Last Sunday we began a new series called “The 12 Apostles of Jesus Christ”. The stated purpose of this study is to learn some basic information about each of the apostles and to allow their experiences to strengthen our personal relationships with Jesus. Personally, I think that all Christians should be able to name the 12 apostles from memory, and I hope that by the end of this series all of us can. Consider that to be a challenge from the pastor....
Before we get started, let’s take a moment to compare the 12 apostles of Jesus with the 12 tribes of Israel. In the Old Testament, the 12 tribes of Israel were the descendants of the 12 sons of Jacob. They represented the people of God during the Old Testament, during the time of the old covenant. The 12 apostles were the first people to be filled with the Holy Spirit, and therefore were the founders of the Christian church. They represent the people of God during the New Testament who live under the new covenant. Therefore, when coupled together, the apostles and the tribes collectively represent the people of God for all time.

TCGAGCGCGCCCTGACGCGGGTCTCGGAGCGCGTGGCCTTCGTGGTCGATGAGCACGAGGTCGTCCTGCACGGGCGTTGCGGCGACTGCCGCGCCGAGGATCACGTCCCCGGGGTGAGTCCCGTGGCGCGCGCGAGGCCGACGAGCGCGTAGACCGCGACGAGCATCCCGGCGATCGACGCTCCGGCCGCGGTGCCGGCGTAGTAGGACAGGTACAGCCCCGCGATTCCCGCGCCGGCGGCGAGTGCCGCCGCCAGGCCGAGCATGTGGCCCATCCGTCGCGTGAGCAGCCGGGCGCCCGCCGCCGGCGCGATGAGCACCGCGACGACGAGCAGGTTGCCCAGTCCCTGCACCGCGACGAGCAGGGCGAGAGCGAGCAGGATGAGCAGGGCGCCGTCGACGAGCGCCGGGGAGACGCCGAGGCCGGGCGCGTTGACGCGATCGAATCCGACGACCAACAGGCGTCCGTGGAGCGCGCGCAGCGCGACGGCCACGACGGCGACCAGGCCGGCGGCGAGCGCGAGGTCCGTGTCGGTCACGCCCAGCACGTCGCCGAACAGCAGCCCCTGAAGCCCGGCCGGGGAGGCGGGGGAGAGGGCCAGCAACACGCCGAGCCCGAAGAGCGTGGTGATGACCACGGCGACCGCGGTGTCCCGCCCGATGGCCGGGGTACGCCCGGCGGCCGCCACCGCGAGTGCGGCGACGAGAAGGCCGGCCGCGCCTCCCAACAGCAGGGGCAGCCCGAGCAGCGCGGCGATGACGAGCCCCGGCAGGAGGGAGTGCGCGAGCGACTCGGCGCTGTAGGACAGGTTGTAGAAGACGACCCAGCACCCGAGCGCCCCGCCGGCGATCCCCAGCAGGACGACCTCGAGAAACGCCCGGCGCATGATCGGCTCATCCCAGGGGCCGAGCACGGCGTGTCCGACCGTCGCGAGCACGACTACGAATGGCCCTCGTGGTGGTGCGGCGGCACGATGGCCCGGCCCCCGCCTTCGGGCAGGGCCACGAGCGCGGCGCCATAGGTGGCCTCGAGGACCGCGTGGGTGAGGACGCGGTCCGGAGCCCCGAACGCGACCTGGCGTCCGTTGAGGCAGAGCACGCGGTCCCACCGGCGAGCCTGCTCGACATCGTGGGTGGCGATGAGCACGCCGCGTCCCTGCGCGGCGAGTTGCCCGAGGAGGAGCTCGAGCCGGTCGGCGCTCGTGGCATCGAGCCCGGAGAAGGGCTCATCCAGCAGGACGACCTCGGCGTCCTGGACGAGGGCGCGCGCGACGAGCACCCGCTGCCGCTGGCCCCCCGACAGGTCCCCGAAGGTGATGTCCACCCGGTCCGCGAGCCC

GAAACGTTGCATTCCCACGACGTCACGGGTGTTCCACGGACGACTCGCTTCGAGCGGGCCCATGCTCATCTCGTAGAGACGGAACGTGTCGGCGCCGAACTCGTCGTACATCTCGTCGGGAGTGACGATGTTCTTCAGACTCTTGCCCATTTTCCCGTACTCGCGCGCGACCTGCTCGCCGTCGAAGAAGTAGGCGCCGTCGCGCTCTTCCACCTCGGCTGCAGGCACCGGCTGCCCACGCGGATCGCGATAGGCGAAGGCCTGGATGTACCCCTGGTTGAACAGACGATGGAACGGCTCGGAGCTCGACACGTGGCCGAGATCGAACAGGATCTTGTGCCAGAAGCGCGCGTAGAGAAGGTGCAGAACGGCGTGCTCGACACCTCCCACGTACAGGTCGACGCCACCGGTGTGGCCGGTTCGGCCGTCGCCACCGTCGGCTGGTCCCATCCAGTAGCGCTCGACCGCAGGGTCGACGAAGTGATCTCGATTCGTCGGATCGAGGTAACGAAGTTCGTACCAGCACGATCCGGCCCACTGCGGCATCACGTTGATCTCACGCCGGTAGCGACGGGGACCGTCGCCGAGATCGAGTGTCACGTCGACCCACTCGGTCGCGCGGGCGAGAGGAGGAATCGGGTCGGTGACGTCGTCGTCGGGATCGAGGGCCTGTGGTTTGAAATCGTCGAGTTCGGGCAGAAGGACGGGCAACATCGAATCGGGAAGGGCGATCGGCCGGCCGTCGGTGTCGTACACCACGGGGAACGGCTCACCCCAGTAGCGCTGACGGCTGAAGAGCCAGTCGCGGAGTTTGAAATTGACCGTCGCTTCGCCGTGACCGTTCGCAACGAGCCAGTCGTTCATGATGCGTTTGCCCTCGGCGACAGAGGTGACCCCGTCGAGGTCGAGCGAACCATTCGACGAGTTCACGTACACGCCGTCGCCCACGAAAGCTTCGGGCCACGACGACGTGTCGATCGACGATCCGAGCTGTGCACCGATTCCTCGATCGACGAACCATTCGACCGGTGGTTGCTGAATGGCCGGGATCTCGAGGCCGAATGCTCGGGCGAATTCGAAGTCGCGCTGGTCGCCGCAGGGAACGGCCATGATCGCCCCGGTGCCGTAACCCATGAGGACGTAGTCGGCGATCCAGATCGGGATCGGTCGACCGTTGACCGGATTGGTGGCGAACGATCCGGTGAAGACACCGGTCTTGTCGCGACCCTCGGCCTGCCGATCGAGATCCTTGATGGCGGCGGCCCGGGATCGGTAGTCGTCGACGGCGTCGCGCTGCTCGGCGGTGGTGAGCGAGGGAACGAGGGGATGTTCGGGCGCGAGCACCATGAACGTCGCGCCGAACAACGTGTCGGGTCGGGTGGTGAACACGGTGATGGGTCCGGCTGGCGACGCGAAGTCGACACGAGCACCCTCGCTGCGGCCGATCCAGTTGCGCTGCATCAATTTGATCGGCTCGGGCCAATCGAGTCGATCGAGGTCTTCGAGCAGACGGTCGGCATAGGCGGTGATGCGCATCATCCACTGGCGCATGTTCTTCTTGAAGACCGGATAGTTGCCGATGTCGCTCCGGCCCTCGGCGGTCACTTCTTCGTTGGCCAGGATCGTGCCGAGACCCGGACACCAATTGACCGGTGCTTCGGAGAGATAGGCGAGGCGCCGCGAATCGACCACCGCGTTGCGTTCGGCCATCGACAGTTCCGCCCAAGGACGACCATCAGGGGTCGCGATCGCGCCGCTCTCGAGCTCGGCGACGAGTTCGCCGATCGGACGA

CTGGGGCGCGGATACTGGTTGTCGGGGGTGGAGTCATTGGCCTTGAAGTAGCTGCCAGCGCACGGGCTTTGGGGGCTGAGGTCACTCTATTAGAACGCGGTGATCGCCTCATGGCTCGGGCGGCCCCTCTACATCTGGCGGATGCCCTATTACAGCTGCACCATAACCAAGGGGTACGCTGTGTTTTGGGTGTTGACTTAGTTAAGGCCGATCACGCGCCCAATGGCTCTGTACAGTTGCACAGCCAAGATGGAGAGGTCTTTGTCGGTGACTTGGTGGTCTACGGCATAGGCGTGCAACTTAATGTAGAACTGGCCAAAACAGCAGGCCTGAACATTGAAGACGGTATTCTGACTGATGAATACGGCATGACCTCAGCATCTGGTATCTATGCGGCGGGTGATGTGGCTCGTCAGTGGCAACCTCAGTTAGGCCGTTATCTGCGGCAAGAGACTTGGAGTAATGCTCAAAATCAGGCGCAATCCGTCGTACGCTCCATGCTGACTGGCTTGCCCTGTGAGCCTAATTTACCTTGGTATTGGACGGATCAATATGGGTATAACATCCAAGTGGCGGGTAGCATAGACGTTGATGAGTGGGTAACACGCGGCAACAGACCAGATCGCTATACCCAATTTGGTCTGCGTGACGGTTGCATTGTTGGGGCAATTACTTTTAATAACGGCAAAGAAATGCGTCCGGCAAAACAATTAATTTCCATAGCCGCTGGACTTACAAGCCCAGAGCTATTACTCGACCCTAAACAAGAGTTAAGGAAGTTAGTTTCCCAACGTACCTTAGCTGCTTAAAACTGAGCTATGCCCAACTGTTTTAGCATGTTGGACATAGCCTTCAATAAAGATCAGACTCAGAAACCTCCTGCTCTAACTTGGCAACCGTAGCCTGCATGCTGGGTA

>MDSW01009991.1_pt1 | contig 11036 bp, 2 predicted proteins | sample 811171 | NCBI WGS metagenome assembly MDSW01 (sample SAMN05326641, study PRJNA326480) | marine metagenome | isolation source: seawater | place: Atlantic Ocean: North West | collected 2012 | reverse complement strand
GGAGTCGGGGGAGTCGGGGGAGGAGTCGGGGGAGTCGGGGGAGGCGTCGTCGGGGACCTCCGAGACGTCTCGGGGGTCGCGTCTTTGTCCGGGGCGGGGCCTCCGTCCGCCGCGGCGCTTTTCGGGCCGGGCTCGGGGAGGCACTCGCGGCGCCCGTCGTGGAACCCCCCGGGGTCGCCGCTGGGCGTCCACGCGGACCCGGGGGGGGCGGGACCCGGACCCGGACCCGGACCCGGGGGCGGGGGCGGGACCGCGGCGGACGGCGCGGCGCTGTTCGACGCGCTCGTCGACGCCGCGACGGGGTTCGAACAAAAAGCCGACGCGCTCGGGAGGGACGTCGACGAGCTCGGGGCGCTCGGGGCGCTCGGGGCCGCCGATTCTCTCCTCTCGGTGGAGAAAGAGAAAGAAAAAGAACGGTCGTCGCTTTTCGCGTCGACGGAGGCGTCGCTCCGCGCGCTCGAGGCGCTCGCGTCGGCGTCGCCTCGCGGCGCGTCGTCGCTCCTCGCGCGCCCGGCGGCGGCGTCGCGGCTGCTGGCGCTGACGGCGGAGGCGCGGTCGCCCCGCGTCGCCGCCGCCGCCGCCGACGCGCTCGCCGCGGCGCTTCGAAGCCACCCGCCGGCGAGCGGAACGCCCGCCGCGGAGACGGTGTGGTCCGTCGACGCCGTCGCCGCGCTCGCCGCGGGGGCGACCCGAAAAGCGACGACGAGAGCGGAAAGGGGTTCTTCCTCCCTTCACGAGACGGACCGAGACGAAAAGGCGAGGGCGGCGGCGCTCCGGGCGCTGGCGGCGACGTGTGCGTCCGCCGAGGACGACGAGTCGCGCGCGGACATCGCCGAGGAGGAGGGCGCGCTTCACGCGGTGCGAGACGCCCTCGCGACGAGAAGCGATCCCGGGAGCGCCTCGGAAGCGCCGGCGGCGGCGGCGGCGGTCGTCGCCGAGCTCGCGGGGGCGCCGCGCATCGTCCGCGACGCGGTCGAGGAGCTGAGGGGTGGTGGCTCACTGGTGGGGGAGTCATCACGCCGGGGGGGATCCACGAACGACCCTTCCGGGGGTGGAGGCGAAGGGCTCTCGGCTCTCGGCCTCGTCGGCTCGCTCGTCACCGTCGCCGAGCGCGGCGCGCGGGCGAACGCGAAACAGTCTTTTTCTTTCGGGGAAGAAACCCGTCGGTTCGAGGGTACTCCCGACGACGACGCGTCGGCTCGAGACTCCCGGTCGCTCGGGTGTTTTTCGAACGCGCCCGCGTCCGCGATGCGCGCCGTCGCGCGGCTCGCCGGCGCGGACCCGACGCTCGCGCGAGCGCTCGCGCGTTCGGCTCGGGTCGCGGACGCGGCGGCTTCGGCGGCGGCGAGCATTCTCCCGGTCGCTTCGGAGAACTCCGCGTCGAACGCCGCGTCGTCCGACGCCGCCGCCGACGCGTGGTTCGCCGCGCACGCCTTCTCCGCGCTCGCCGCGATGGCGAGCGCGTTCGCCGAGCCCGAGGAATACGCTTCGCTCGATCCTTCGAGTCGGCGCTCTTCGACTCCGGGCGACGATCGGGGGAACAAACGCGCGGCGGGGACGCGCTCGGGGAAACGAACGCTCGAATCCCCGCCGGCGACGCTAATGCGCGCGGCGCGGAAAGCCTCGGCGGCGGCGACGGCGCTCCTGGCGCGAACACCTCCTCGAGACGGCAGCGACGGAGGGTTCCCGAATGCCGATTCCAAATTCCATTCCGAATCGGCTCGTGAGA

We began this collection of messages last week with an overview of Peter, perhaps the most well-known of the apostles. While there is an abundance of information written in the Bible about him, there is much less about his brother Andrew. That said, there is still a lot we can learn about the apostle Andrew. He will be our focus today.
I. GENERAL INFORMATION
Andrew is the only name by which this apostle is called in the Bible. The name Andrew derives from the Greek and means “manly”. Andrew is sometimes referred to in other sources as the protokletos, or the “first called”. As stated earlier, Andrew and Peter were brothers, the sons of Jona. They were both born in Bethsaida of Galilee, but lived in Capernaum as adults. Andrew worked with his brother Peter as a commercial fisherman, along with their business partners James and John. Andrew was originally a disciple of John the Baptist, the forerunner of Christ. It was the teaching of John the Baptist that initially led Andrew to follow Jesus.